Something Old and Something New - October 22, 2015

Baking soda - it's the bomb!  Or so we thought until Julie T. in Illinois had a recurrence scare a couple of months ago.  I was confident her TURBT would produce benign results.  I was very confident, because Julie T. is one of the few who uses baking soda daily as a preventative for cancer recurrence.  And the final results are in.  Microscopic analysis of the biopsies taken during her TURBT showed an unusual thickening of some cells in the bladder wall, but no cancer at all.  And 3 months later her latest cysto has showed ALL CLEAR again.  So perhaps baking soda IS the bomb after all.

Something OLD - Julie sent an article about Dr. Otto Warburg, the man who discovered cancer.  He also noted that cancer cells thrive without oxygen, and that excess oxygen and an alkaline environment make it impossible for cancer to live, but easy for healthy, normal cells to thrive.  He also had other ideas about health and disease, some of which have proved to be incorrect.  A quick glance at Amazon shows now many books ranting about government and agency lies and conspiracies, stating that baking soda cures cancer and everyone has known it for 100 years.  But the info was suppressed for whatever reason.  I am not a fan of hand waving and accusation, and I feel these hype-books do more harm than good.  The facts are simple - and the answer is simple, and most people I know refuse to believe that something so simple can be true.  Trust me (and Julie T. and a few others) - Baking Soda taken once or twice daily on an EMPTY stomach is cheap and effective.  It is good for those who have cancer, those who HAD cancer, and those who have not yet had the displeasure.  I am literally betting my life on it.  Bottom line - it won't hurt you and it might well save you, so why the hell not?

Something NEW - John B. in Minnesota has access to all the latest tech via his medical team.  The new kid on the cystoscopy block is now blue light.  Purportedly blue light combined with a chemical agent is better at revealing bladder tumors visually.  You can read a brief summary of the process HERE.  Even better, below is a video in which John B.'s own doctor explains the process.  Enjoy!

RECURRENCE, It CAN Happen! - August 1, 2015

Update: Micro-pathology showed something less than full recurrence for Julie.  She and I concur that baking soda is working its miracles.  Here are the exact words of the path report.  You can judge for yourself.  Conservative diagnosis is that it's "indicative of recurrence."  My diagnosis is that it's indicative of the efficacy of baking soda regimen.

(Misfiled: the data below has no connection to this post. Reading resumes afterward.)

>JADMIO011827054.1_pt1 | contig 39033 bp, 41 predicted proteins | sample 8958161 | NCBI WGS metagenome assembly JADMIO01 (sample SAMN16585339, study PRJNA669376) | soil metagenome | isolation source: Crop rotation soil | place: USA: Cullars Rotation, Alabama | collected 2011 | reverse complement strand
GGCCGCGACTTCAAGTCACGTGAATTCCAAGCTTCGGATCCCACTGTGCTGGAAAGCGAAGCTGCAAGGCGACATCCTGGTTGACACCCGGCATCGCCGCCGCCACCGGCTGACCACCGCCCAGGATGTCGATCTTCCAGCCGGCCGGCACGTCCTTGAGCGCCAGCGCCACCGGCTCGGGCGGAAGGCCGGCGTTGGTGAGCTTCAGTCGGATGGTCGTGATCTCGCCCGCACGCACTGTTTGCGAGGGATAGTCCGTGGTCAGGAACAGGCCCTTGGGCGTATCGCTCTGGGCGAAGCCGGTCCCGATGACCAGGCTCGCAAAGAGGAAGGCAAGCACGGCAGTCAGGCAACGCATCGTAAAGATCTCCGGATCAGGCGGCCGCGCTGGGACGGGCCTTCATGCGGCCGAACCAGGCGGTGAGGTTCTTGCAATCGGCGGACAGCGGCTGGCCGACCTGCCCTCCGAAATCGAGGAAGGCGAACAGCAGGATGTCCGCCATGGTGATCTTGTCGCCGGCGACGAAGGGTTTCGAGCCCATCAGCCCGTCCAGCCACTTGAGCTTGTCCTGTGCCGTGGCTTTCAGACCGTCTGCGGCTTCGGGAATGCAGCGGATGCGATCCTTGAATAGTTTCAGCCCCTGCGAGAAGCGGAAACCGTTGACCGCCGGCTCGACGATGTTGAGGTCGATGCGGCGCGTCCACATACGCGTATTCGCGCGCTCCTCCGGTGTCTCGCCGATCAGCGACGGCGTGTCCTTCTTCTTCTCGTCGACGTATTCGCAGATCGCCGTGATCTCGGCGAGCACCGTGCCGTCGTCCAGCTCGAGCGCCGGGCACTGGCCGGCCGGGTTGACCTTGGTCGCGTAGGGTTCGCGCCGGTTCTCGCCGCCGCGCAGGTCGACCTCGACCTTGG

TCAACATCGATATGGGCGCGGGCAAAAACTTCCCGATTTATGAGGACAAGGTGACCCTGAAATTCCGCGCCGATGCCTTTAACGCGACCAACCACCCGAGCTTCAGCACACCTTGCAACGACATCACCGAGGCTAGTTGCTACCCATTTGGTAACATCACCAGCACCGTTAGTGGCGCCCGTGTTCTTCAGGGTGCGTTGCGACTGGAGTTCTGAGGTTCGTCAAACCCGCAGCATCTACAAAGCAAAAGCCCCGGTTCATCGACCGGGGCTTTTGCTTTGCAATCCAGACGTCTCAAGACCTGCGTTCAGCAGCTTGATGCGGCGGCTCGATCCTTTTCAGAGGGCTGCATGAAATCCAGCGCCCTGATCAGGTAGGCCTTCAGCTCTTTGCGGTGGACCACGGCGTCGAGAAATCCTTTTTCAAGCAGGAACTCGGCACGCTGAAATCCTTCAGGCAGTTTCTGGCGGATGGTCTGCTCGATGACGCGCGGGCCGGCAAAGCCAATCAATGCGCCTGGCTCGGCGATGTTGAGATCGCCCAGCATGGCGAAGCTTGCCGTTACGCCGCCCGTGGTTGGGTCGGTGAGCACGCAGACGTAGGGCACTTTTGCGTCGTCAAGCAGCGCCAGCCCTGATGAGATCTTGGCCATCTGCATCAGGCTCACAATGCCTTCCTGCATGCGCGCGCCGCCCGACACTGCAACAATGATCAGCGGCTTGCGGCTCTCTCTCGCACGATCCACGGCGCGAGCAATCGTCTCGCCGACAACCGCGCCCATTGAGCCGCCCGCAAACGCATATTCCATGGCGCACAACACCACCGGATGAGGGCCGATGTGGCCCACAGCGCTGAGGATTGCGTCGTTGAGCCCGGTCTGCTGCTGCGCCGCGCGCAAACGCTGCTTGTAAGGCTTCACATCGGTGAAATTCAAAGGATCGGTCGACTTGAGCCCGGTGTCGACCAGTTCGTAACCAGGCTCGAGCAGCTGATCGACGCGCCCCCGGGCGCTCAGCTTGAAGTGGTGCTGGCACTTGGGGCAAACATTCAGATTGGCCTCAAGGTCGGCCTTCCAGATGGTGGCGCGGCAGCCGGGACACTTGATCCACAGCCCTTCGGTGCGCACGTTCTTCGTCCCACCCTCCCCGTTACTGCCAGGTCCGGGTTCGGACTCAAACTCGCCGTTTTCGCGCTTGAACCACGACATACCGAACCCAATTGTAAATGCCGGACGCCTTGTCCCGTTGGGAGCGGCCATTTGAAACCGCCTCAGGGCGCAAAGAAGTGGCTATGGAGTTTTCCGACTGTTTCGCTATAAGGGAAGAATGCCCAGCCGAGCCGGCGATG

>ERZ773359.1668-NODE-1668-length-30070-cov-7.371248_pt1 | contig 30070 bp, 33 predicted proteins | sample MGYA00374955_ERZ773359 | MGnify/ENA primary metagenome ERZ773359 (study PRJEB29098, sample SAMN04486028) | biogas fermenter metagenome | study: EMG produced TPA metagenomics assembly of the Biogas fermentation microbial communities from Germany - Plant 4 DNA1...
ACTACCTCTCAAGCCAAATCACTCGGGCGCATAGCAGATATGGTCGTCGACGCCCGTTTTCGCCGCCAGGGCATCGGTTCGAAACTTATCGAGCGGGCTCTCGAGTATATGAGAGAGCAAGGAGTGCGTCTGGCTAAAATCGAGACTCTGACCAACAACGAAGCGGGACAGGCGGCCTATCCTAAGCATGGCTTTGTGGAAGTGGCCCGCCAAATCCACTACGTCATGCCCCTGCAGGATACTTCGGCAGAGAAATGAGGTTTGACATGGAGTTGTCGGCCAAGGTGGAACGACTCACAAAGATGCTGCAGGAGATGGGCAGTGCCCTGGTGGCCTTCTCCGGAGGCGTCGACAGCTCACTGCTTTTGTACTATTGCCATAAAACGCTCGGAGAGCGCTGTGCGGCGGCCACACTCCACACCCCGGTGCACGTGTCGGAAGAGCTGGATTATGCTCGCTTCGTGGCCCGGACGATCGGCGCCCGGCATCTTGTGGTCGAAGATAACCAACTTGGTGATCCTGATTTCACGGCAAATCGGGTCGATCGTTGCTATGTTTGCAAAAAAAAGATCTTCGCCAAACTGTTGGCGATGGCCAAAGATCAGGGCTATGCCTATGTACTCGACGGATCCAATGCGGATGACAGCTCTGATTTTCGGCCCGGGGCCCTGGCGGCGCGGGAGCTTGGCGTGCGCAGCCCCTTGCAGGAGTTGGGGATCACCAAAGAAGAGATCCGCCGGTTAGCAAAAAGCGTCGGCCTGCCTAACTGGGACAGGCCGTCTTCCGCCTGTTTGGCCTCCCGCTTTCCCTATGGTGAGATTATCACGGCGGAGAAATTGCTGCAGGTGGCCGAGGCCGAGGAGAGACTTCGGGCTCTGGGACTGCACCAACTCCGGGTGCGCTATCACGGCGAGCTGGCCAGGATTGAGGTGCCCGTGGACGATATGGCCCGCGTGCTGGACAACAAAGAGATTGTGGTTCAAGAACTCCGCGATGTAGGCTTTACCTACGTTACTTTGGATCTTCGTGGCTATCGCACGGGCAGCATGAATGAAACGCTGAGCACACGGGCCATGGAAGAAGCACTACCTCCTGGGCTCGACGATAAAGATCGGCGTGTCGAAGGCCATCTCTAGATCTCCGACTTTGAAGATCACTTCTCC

Sections show two fragments of urothlium with are extensively denuded and contain some cautery artifact.  There is a focal area containing somewhat thickened urothelium and a suggestion of a papillae. There is no significant atypia identified. This area is suggestive of a low-grade papillary urothelium carcinoma but the scant amount present precludes definitive diagnosis.

Recurrence - it's a scary deal.  In bladder cancer without treatment of any kind there is a 90+% chance of recurrence in 10 years.  With treatment, this number is cut to 50% or less, still very high.  I believe that baking soda, diet, exercise, and supplements can reduce this number even more.   In our non-statistically significant sample of folks who follow this blog and keep me posted with their progress, we have had only 1 case of recurrence reported, after a cysto with no mytomycin bake or BCG follow-up, within 6 months.  For the rest, we have had no recurrences.  Until now.  Julie T. in Illinois had some doubts about her physician and had an appointment with another for a "meet and greet."  The decision was made to do a cysto on the spot.  The doc felt he saw a very small tumor in a completely different area.  He speculated that it might be recurrence based on stirring up cancer "seed cells" from the previous TURBT and cysto poking around.  The prior TURBT did not have a chemo bake afterwards.  On July 15 a second TURBT was performed by the new doc with a mytomycin chemo bake following.  Pathology revealed a small superficial low grade papillary tumor recurrence.  That was the bad news.

Was there any good news?  Absolutely!  Let's start with this - follow up exams via cystoscopy do detect recurrence early.  And then there was the size and grade, both favorable.  On top of that was the opportunity to do the chemo bake afterwards, and to look forward to a great follow-up regimen with a new doctor.  Julie is holding up well, and has her game face on.  Nobody wants to go back to quarterly cystos, and it's a mere nuisance in the big scheme of things.  Easy for me to say, I suppose.